She shrugged again, tinkering with the remote.
“I wonder what will happen to your pets once you’re buried. Or do you think Death will let Ogen feast on your bones?” Out of patience, I stood. “When the Reaper’s sword is at your neck, I want you to remember this night. Remember that you could’ve changed your future. . . .” I trailed off when the mountain rumbled. A quake? We’d had them at Haven, an additional A.F. perk.
Outside in the wet night, Ogen responded with a bloodcurdling roar.
Lark met my gaze, suddenly looking very young. “The Devil you know.”
Done with her, I made my way back to my room, flagging with each step up. Groundhog Days were exhausting.
When I reached my bed, I fell back, passing out.
Later that night, I shot awake with a strangled cry.
I’d dreamed of Death again, but this time it was no memory of a past life. This was my mind betraying me, because I’d dreamed he’d taken me into his arms, kissing me out in the rain—and I’d loved it.
In the chill downpour, his lips had been hot on mine, as hot as they’d been when he’d breathed air into my lungs, bringing me back from the dead.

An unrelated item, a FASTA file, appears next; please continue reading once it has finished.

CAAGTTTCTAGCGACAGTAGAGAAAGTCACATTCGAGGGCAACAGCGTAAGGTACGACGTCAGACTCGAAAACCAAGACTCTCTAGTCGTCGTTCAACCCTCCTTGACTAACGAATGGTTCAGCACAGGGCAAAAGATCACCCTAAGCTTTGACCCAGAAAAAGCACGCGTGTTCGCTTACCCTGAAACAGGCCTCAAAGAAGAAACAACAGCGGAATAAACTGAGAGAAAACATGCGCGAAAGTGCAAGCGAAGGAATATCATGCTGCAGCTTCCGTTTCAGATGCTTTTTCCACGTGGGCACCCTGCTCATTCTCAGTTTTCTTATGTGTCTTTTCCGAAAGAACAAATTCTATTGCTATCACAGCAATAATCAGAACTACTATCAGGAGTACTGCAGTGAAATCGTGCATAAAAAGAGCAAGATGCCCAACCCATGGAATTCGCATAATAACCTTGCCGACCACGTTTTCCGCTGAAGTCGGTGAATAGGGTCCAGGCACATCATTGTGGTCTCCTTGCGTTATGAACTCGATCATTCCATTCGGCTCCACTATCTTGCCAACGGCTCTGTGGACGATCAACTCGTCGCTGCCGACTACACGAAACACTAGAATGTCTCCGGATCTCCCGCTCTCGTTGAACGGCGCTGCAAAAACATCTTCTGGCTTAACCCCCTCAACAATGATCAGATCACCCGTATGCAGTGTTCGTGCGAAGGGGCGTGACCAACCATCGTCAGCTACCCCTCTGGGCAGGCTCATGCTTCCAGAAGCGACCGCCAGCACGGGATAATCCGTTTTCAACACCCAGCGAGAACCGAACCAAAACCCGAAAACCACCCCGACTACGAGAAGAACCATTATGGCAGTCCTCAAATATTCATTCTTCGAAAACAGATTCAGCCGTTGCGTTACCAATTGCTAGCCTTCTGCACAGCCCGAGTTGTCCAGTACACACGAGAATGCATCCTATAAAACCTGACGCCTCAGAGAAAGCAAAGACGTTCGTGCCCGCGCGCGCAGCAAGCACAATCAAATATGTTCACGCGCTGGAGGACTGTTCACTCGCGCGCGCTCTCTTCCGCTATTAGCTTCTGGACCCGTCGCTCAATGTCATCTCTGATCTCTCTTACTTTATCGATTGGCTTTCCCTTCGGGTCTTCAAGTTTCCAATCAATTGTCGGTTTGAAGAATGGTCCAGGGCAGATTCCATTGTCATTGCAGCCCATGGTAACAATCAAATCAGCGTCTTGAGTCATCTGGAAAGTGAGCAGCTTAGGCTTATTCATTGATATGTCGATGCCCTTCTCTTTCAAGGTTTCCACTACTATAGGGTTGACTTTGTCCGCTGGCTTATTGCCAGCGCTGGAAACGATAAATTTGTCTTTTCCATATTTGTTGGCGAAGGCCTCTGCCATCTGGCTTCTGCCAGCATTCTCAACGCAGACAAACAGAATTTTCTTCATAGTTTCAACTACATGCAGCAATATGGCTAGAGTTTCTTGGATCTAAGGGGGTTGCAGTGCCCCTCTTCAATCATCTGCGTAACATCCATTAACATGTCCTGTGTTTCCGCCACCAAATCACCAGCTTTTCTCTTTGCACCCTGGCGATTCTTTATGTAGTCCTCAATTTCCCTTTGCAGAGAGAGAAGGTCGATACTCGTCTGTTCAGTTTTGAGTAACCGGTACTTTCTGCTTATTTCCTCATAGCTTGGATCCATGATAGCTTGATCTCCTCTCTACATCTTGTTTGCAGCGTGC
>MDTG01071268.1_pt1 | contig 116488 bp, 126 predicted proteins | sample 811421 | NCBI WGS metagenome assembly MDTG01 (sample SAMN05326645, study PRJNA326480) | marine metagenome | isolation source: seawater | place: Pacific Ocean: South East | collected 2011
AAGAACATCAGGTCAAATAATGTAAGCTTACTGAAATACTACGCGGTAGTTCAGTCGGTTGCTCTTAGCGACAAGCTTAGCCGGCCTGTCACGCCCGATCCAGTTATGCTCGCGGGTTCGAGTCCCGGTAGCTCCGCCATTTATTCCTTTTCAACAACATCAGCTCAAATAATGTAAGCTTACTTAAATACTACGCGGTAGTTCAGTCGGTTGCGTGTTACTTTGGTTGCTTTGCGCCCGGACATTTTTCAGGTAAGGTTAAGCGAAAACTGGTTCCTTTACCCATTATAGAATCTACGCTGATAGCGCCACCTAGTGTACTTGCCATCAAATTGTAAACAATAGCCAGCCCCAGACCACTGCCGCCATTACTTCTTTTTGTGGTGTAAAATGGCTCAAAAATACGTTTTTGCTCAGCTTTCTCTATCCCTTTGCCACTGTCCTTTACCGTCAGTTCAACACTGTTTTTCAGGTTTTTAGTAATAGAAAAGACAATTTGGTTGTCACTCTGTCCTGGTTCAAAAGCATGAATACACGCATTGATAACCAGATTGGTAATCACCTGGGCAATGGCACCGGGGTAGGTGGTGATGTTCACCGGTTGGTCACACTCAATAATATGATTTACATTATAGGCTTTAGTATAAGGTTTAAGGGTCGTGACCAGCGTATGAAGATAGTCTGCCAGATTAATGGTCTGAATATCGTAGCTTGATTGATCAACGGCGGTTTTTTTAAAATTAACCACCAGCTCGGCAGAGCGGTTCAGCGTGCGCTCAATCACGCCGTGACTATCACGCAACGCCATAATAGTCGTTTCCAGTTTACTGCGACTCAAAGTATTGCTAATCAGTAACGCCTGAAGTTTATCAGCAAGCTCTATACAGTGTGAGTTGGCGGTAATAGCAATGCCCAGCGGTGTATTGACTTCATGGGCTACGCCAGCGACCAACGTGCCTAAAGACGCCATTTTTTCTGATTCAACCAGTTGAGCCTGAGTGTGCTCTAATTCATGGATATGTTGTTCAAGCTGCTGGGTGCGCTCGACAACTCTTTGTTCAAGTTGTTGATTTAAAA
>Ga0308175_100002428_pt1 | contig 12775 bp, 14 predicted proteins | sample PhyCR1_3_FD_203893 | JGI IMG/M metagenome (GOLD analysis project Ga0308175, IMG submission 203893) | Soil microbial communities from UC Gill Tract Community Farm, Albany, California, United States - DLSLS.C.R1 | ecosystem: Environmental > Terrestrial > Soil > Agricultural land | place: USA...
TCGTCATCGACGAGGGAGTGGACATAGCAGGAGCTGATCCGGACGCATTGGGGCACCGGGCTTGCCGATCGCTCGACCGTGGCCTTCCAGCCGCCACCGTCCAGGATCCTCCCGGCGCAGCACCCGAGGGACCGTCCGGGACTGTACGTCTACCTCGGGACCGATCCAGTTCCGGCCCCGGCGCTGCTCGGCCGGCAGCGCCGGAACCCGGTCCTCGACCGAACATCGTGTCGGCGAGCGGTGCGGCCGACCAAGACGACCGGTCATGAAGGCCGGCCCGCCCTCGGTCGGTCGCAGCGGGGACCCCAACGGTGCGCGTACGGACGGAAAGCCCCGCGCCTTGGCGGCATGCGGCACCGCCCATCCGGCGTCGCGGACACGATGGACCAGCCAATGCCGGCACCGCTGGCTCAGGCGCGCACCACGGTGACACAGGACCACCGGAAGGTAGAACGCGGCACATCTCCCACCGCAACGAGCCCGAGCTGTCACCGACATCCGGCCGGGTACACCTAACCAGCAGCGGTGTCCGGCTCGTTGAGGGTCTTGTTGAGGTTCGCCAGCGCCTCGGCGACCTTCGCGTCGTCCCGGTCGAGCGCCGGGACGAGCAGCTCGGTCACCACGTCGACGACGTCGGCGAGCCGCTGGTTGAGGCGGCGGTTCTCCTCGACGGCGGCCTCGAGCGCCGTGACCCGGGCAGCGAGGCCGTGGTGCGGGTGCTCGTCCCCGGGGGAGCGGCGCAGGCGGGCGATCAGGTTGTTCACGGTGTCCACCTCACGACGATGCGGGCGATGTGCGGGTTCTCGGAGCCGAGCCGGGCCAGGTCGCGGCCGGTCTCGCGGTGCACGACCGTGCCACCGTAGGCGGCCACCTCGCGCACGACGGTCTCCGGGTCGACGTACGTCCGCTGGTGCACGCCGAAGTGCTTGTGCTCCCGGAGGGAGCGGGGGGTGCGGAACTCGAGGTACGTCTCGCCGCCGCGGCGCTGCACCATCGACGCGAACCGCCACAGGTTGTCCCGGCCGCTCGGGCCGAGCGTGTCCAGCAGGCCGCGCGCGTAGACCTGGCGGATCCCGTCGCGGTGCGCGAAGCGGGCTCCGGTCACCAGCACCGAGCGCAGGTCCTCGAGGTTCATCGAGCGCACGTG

As he’d claimed my mouth over and over, his grip had been crushing, but I’d nearly cried with pleasure.
On the very night that he’d ridden out, likely to reap some unsuspecting kid, I’d experienced the most erotic dream in my life—of Death?
Dear God, what was happening to me?
DAY 281 A.F.
Death was expected back tonight, and I had my excuse for going to his study: returning his book. I simply chose to ignore his “parting gift” jab.
With the memory of that kissing dream firmly buried, I readied myself to see him. I took care with my clothes, wearing a fawn-colored skirt and a scoop-neck navy blouse. The neckline plunged lower than any I’d worn since the apocalypse. I left my hair loose.
I had an agenda for tonight, one made even more important in light of Matthew’s curt check-in last night: —We got away. We all lived.— It was as if he’d been overridden by other calls, the Arcana abuzz for some reason. Something about the Arcane Navigator?
My friends were out there in a dangerous world, doing God only knew what. And I couldn’t help them from here.
I exited the bathroom, crossing to the bed, where Cyclops was sprawled. “How do I look. . . .” I couldn’t manage another word, too stunned even to shriek.